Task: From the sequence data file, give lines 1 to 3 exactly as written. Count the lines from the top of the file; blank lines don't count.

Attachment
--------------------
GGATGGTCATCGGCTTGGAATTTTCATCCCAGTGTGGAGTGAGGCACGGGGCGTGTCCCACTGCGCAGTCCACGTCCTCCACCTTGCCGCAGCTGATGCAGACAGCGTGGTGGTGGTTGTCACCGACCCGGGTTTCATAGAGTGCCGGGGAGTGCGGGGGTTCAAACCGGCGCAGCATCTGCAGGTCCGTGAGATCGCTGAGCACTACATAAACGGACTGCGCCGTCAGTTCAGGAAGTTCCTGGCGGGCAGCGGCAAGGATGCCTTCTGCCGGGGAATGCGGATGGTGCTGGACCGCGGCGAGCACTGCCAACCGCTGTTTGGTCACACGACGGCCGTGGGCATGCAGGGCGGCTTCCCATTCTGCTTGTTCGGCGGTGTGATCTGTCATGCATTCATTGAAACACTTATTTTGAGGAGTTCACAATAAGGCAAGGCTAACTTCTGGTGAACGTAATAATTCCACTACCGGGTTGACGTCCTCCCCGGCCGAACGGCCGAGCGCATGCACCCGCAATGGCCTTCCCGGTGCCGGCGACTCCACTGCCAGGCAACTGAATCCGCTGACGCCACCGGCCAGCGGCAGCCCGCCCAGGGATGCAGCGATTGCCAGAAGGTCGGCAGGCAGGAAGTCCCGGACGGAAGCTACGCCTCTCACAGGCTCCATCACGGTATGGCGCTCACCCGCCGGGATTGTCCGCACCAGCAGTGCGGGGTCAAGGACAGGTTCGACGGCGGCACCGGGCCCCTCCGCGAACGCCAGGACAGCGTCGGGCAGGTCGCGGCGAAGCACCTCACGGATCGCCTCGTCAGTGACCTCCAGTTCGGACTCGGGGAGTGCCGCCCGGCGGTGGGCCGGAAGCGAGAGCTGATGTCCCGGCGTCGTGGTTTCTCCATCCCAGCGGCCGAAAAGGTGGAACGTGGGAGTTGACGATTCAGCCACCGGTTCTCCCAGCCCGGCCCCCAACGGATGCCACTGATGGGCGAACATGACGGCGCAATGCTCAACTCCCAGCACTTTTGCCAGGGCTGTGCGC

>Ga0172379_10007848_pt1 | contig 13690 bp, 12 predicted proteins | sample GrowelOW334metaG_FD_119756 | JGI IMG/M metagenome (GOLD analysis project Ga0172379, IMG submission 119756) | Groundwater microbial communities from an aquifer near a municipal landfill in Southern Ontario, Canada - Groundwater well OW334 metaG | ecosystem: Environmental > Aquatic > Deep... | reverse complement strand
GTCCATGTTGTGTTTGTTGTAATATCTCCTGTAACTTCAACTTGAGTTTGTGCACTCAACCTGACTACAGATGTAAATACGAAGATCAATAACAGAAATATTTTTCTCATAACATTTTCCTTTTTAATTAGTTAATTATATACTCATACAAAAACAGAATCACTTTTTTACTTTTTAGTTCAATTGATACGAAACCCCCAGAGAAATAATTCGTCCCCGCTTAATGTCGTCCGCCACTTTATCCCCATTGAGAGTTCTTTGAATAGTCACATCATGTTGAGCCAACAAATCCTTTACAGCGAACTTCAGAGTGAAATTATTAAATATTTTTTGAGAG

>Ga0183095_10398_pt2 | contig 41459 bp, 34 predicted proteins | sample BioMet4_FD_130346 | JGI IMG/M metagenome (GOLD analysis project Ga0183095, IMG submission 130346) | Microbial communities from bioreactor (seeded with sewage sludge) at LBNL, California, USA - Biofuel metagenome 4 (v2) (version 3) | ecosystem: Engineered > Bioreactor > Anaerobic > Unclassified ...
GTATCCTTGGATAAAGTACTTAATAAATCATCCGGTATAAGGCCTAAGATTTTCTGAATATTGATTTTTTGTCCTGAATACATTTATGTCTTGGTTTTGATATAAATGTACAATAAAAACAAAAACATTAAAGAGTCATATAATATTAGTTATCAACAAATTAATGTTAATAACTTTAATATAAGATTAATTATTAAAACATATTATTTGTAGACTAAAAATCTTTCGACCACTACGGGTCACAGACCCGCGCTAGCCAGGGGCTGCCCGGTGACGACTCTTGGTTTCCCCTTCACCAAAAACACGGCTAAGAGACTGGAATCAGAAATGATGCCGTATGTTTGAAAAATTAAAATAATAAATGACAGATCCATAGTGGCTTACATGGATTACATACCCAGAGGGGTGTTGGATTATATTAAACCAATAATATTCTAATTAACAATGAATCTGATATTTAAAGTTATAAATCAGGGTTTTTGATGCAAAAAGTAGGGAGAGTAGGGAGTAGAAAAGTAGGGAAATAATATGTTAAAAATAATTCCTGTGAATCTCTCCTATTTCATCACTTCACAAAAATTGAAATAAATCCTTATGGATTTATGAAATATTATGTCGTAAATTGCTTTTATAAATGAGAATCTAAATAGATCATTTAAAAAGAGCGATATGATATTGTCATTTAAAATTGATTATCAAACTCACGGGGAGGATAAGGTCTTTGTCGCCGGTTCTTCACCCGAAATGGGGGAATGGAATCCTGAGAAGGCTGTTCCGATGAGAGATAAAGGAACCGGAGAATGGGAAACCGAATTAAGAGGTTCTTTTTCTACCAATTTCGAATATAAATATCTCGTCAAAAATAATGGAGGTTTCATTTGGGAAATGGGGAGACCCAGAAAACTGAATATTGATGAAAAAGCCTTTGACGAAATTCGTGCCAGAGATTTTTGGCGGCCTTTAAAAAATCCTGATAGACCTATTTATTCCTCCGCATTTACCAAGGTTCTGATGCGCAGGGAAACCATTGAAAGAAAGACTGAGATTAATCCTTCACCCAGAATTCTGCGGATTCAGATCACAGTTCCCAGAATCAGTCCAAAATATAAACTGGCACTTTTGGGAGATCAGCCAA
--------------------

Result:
GGATGGTCATCGGCTTGGAATTTTCATCCCAGTGTGGAGTGAGGCACGGGGCGTGTCCCACTGCGCAGTCCACGTCCTCCACCTTGCCGCAGCTGATGCAGACAGCGTGGTGGTGGTTGTCACCGACCCGGGTTTCATAGAGTGCCGGGGAGTGCGGGGGTTCAAACCGGCGCAGCATCTGCAGGTCCGTGAGATCGCTGAGCACTACATAAACGGACTGCGCCGTCAGTTCAGGAAGTTCCTGGCGGGCAGCGGCAAGGATGCCTTCTGCCGGGGAATGCGGATGGTGCTGGACCGCGGCGAGCACTGCCAACCGCTGTTTGGTCACACGACGGCCGTGGGCATGCAGGGCGGCTTCCCATTCTGCTTGTTCGGCGGTGTGATCTGTCATGCATTCATTGAAACACTTATTTTGAGGAGTTCACAATAAGGCAAGGCTAACTTCTGGTGAACGTAATAATTCCACTACCGGGTTGACGTCCTCCCCGGCCGAACGGCCGAGCGCATGCACCCGCAATGGCCTTCCCGGTGCCGGCGACTCCACTGCCAGGCAACTGAATCCGCTGACGCCACCGGCCAGCGGCAGCCCGCCCAGGGATGCAGCGATTGCCAGAAGGTCGGCAGGCAGGAAGTCCCGGACGGAAGCTACGCCTCTCACAGGCTCCATCACGGTATGGCGCTCACCCGCCGGGATTGTCCGCACCAGCAGTGCGGGGTCAAGGACAGGTTCGACGGCGGCACCGGGCCCCTCCGCGAACGCCAGGACAGCGTCGGGCAGGTCGCGGCGAAGCACCTCACGGATCGCCTCGTCAGTGACCTCCAGTTCGGACTCGGGGAGTGCCGCCCGGCGGTGGGCCGGAAGCGAGAGCTGATGTCCCGGCGTCGTGGTTTCTCCATCCCAGCGGCCGAAAAGGTGGAACGTGGGAGTTGACGATTCAGCCACCGGTTCTCCCAGCCCGGCCCCCAACGGATGCCACTGATGGGCGAACATGACGGCGCAATGCTCAACTCCCAGCACTTTTGCCAGGGCTGTGCGC

>Ga0172379_10007848_pt1 | contig 13690 bp, 12 predicted proteins | sample GrowelOW334metaG_FD_119756 | JGI IMG/M metagenome (GOLD analysis project Ga0172379, IMG submission 119756) | Groundwater microbial communities from an aquifer near a municipal landfill in Southern Ontario, Canada - Groundwater well OW334 metaG | ecosystem: Environmental > Aquatic > Deep... | reverse complement strand
GTCCATGTTGTGTTTGTTGTAATATCTCCTGTAACTTCAACTTGAGTTTGTGCACTCAACCTGACTACAGATGTAAATACGAAGATCAATAACAGAAATATTTTTCTCATAACATTTTCCTTTTTAATTAGTTAATTATATACTCATACAAAAACAGAATCACTTTTTTACTTTTTAGTTCAATTGATACGAAACCCCCAGAGAAATAATTCGTCCCCGCTTAATGTCGTCCGCCACTTTATCCCCATTGAGAGTTCTTTGAATAGTCACATCATGTTGAGCCAACAAATCCTTTACAGCGAACTTCAGAGTGAAATTATTAAATATTTTTTGAGAG